Wednesday, July 15, 2020

Concerned citizens demonstrate against West Elk Mine road

By Chad J. Reich

More than 50 people gathered at the Paonia Ranger District office on Tuesday morning, June 16, to demand more information regarding what conservation groups are calling illegal road building in the Sunset Roadless Area of the Gunnison National Forest.

Approximately one mile of new road is reported to have been punched in by Mountain Coal Company—a subsidiary of Arch Coal—despite a November 2019 federal ruling barring coal mine expansion.

Despite the populous mid-day, mid-week, mid-pandemic showing of concerned citizens, demonstrators did not receive the answers they sought from the questions they asked. Citing ongoing litigation between the Forest Service and multiple conservation groups, Paonia District ranger Levi Broyles was not able to answer most questions he fielded throughout the morning.

“At this point, I’m not allowed to discuss anything,” he said. “At the point this lawsuit is resolved, and remedies assigned, all of that will be public information.”

That reluctance did not quiet the citizens. “This is our public land. We are the public. We want to know why it’s been criminally vandalized. We want to know what you, as the stewards of the lands, are doing to prevent further destruction,” demanded North Fork Valley resident Timber Moreland. “This place is an invaluable gem. There [are] not many roadless areas left in the world. That mine is going to give them two more years of for-profit, fossil fuel extraction.”

North Fork Valley resident Craigor Clark asked, “What’s our action that we can take to stop this grievance?”

Broyles responded, “My best suggestion is to inform yourselves about the litigation so that you know where we are in litigation and where we have been in litigation.”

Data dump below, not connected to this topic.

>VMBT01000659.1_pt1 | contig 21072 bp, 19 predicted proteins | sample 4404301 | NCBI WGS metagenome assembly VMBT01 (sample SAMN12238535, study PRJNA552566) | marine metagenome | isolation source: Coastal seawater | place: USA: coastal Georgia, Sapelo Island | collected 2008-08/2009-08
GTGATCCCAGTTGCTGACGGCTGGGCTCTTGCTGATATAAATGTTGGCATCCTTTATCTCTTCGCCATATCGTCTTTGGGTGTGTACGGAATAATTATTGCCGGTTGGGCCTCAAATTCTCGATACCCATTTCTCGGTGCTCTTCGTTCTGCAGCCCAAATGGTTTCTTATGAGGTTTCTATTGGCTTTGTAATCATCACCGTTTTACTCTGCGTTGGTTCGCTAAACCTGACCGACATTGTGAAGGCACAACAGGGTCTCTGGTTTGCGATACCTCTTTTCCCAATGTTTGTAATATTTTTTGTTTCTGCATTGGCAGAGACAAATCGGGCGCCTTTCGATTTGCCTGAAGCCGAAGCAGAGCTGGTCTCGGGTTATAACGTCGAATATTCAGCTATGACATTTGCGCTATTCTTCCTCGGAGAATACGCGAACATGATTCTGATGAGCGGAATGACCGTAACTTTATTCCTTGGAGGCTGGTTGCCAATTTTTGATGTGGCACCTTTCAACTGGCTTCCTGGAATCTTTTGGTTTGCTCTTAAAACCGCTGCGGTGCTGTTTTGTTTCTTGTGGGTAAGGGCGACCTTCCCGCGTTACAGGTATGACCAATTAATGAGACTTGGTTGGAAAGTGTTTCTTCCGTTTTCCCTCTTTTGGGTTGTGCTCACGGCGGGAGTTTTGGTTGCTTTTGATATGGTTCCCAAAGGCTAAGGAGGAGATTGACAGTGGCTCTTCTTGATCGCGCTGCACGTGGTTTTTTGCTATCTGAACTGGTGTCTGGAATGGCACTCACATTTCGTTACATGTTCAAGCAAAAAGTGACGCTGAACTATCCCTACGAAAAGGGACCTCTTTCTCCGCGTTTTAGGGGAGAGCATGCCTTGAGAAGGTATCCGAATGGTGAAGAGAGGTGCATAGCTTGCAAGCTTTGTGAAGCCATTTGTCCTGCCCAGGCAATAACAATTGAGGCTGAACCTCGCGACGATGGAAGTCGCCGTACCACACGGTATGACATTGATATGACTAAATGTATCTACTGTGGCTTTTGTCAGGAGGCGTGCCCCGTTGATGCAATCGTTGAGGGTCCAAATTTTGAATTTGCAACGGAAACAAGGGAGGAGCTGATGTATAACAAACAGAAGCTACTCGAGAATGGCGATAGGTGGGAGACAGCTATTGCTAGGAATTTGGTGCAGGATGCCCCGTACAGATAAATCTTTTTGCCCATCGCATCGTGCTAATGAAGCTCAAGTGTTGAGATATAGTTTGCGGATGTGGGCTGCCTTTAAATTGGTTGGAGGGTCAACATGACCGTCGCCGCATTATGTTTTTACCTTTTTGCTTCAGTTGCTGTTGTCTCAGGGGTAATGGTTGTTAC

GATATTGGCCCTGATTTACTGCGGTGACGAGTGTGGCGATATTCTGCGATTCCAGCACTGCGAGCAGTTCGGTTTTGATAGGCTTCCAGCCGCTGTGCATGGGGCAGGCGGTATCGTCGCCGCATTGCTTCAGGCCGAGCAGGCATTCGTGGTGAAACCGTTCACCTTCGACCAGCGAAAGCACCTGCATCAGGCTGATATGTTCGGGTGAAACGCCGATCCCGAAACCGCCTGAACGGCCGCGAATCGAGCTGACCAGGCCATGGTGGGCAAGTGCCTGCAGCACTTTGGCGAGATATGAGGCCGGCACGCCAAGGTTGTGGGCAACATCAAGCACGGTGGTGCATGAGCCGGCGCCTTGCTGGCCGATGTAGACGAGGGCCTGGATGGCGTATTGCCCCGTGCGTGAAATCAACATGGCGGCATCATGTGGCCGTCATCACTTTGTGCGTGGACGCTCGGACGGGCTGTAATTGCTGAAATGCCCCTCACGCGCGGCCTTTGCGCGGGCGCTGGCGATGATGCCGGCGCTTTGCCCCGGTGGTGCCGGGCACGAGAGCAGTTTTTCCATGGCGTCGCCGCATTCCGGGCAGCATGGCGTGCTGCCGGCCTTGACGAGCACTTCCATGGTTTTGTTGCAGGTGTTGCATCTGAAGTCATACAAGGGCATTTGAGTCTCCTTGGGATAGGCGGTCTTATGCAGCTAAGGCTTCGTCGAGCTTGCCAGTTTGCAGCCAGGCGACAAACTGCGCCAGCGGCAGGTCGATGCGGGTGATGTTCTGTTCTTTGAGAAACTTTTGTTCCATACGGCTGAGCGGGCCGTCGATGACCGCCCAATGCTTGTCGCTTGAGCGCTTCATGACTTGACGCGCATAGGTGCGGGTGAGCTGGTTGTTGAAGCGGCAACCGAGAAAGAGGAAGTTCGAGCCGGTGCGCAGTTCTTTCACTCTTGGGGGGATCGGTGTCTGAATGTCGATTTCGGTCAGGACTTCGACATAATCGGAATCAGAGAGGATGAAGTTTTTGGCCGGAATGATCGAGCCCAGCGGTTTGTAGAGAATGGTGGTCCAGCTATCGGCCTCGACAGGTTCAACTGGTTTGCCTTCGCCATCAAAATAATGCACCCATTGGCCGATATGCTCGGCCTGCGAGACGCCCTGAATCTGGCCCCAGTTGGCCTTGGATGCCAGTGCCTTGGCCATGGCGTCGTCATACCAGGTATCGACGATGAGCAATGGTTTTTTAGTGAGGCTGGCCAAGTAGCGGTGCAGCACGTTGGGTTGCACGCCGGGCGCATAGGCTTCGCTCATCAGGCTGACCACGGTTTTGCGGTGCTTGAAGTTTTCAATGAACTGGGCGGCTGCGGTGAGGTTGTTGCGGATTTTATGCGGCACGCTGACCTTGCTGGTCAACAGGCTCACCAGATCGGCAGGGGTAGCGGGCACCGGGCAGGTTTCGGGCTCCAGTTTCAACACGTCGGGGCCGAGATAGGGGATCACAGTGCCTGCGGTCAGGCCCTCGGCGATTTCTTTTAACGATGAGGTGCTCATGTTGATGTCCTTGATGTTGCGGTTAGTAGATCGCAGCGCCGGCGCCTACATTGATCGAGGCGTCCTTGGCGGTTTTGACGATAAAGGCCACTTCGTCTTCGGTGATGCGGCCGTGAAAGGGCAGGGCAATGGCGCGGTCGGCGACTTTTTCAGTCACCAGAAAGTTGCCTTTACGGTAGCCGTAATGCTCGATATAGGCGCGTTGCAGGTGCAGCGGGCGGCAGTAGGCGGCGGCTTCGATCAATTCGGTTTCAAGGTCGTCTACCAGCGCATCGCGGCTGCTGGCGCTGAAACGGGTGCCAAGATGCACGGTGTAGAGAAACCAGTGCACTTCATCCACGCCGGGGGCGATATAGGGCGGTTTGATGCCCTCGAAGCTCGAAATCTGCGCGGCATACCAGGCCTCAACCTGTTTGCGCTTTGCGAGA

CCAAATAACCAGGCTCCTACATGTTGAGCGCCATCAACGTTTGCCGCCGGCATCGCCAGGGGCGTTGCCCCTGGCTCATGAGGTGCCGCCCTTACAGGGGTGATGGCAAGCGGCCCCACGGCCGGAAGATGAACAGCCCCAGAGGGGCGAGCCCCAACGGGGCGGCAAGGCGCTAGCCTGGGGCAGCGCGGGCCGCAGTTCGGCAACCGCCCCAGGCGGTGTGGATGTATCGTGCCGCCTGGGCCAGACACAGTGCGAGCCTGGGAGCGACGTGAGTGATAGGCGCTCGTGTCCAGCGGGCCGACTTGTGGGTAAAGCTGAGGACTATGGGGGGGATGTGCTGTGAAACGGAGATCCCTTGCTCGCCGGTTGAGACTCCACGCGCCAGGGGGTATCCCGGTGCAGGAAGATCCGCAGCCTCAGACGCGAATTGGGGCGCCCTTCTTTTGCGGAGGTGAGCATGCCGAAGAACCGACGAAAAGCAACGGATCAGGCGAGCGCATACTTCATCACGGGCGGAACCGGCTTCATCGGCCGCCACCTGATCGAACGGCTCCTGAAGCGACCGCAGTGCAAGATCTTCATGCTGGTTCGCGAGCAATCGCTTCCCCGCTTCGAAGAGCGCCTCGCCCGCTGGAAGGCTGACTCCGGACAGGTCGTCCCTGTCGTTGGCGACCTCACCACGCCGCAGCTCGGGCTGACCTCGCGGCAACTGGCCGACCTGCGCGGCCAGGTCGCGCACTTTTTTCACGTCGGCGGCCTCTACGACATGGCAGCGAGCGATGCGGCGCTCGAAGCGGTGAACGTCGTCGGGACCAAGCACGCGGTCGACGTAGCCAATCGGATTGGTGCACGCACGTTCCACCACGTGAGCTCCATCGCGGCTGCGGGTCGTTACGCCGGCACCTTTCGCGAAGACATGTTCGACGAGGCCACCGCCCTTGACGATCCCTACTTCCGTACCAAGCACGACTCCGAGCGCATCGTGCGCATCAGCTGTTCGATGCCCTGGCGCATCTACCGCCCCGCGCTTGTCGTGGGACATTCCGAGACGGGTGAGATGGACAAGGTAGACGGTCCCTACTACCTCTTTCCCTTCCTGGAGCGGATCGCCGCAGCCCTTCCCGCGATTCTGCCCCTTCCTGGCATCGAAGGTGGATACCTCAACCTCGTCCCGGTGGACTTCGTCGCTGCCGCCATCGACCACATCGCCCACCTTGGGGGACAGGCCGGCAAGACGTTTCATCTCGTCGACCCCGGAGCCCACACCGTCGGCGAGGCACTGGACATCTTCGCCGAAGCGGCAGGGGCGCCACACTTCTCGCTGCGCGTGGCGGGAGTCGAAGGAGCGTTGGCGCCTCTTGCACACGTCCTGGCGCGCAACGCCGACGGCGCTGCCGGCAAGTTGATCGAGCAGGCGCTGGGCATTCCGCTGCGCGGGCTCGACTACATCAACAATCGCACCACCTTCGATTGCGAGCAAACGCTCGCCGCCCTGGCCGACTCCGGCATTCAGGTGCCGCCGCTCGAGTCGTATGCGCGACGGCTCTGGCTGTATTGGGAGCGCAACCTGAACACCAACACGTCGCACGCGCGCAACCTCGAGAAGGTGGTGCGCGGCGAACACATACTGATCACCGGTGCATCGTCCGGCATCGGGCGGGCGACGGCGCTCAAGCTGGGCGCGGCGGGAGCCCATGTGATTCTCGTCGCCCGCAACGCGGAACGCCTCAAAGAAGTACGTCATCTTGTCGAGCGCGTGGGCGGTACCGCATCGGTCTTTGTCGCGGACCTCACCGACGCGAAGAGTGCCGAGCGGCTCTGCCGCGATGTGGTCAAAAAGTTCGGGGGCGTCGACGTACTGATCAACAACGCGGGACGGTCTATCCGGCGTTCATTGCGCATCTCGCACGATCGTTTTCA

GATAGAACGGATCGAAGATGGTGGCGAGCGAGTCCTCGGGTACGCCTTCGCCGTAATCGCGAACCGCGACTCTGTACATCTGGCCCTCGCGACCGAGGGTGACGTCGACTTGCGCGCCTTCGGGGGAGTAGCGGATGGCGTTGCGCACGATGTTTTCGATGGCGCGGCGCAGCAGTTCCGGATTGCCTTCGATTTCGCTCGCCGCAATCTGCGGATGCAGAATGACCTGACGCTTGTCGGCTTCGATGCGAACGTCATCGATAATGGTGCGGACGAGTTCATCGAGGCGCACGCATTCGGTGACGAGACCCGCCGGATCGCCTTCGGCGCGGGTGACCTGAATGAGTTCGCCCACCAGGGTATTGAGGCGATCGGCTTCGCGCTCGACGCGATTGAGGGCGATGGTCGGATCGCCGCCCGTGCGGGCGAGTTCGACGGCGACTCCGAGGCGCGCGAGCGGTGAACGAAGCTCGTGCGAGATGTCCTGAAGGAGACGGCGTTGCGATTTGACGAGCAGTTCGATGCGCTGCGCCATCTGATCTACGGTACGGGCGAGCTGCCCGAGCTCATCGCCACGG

That was not the response the crowd was looking for, and the idea of stopping the bulldozers began to take root.

“If [the Forest Service isn’t] going to stop the illegal road building, if we as citizens go and blockade that road, are you going to arrest us, too?” asked Crested Butte resident Kirsten Atkins. “Do we get the same rights as the coal company? You’re not taking action on illegal road building, so are you going to leave the citizens alone if they go and take their own action?”

Broyles said he would not recommend blocking the heavy machinery, citing human vs. machine safety concerns. He also would not acknowledge if the Forest Service knew Mountain Coal was going to start demolition, if the Forest Service gave the go-ahead to build the road, or if the agency just looked the other way. 

Broyles did verify that the roads are being built to vent methane from the future expansion of the underground mine directly into the atmosphere. Venting is done to reduce the likelihood of an explosion in the mine. Methane is a greenhouse gas that the EPA says is 25 times more harmful than carbon dioxide, and the West Elk Mine is Colorado’s largest source of industrial methane pollution.

“If they’re allowed to get away with this, it sets a real precedent that there’s a federal law, and you can just break it, and be absolved of it,” declared Moreland, before the nearly hour-long demonstration ended.

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